Moderate Kaine toes a fine line on Israel issues
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Moderate Kaine toes a fine line on Israel issues

Virginia senator has long record of facilitating bilteral ties, defense aid, but Clinton’s J Street-backed running mate also backed Iran deal, opposed Netanyahu speech to Congress

Rebecca Shimoni Stoil is the Times of Israel's Washington correspondent.

Prime Minister Benjamin Netanyahu, center, meets with Senators Angus King, left, and Tim Kaine, right, in Jerusalem in 2014 (Dan Shapiro/Facebook)
Prime Minister Benjamin Netanyahu, center, meets with Senators Angus King, left, and Tim Kaine, right, in Jerusalem in 2014 (Dan Shapiro/Facebook)

WASHINGTON — In a campaign season of unexpected turns, presumptive Democratic nominee Hillary Clinton’s selection Friday of Virginia Senator Tim Kaine as her running mate was a rare safe bet. Kaine, a veteran of state and national office, is very much a known entity inside the Beltway – and is considered a foreign policy heavyweight, demonstrating a nuanced position on Israel that defies any easy characterization.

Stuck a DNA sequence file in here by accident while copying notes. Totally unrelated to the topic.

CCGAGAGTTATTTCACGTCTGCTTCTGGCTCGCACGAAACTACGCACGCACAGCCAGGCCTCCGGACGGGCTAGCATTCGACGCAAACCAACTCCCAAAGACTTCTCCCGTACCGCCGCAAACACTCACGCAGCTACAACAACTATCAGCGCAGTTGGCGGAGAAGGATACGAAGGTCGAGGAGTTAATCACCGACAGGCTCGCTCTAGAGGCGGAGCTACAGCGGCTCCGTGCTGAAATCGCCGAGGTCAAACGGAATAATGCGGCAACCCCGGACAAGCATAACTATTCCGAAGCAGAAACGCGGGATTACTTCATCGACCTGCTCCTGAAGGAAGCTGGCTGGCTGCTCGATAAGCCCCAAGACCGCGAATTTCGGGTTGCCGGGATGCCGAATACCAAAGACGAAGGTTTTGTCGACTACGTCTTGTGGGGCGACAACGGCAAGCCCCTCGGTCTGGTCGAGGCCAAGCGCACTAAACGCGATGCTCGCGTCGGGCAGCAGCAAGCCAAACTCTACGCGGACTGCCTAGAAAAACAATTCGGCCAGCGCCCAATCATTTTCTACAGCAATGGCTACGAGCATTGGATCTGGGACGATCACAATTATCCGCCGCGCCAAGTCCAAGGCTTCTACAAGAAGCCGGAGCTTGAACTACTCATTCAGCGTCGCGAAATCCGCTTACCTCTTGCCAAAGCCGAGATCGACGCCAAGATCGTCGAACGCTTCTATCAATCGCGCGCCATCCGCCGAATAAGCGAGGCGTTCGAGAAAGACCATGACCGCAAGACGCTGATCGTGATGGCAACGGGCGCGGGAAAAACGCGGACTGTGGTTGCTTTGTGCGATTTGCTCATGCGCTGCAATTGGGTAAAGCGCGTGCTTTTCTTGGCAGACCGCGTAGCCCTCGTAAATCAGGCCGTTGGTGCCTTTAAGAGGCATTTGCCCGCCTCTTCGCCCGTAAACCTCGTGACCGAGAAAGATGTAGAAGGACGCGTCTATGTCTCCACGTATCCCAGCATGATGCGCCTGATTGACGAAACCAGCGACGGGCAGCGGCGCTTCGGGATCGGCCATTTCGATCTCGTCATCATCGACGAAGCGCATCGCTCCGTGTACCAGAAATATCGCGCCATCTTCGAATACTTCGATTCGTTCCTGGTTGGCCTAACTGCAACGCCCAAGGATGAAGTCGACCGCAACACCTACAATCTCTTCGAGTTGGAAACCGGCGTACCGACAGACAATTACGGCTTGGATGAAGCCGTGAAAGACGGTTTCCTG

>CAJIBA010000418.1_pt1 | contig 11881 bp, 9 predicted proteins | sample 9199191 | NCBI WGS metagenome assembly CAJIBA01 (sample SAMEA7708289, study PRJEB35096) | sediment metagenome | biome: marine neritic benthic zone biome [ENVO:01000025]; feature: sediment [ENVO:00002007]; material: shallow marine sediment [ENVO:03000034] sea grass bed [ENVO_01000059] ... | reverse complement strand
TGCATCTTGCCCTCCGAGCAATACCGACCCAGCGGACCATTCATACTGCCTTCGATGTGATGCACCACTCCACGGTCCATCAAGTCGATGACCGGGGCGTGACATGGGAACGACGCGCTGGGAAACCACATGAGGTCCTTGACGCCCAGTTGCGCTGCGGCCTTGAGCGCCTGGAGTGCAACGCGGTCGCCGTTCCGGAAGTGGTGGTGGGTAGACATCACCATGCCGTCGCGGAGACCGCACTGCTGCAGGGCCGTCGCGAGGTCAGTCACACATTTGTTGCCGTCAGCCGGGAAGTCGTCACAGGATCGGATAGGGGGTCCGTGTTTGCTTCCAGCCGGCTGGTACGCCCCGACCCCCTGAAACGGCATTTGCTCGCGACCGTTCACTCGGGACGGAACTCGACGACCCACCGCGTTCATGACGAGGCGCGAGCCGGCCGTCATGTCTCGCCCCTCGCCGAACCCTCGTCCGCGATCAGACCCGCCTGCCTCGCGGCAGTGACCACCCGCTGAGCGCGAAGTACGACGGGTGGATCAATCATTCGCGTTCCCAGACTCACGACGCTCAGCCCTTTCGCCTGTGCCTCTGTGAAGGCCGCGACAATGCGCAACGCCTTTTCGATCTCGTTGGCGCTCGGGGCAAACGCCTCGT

Kaine has been prominent on the Democratic scene since serving as governor of Virginia from 2006 to 2010. While managing the “Old Dominion,” Kaine also chaired the Democratic National Committee from 2009 to 2011.

The next year he defeated former Virginia senator and governor George Allen in a tight race for one of Virginia’s two senate seats. Representing a state with one of the highest percentages of current and former military members among its voters, Kaine became a prominent foreign policy voice among Capitol Hill Democrats.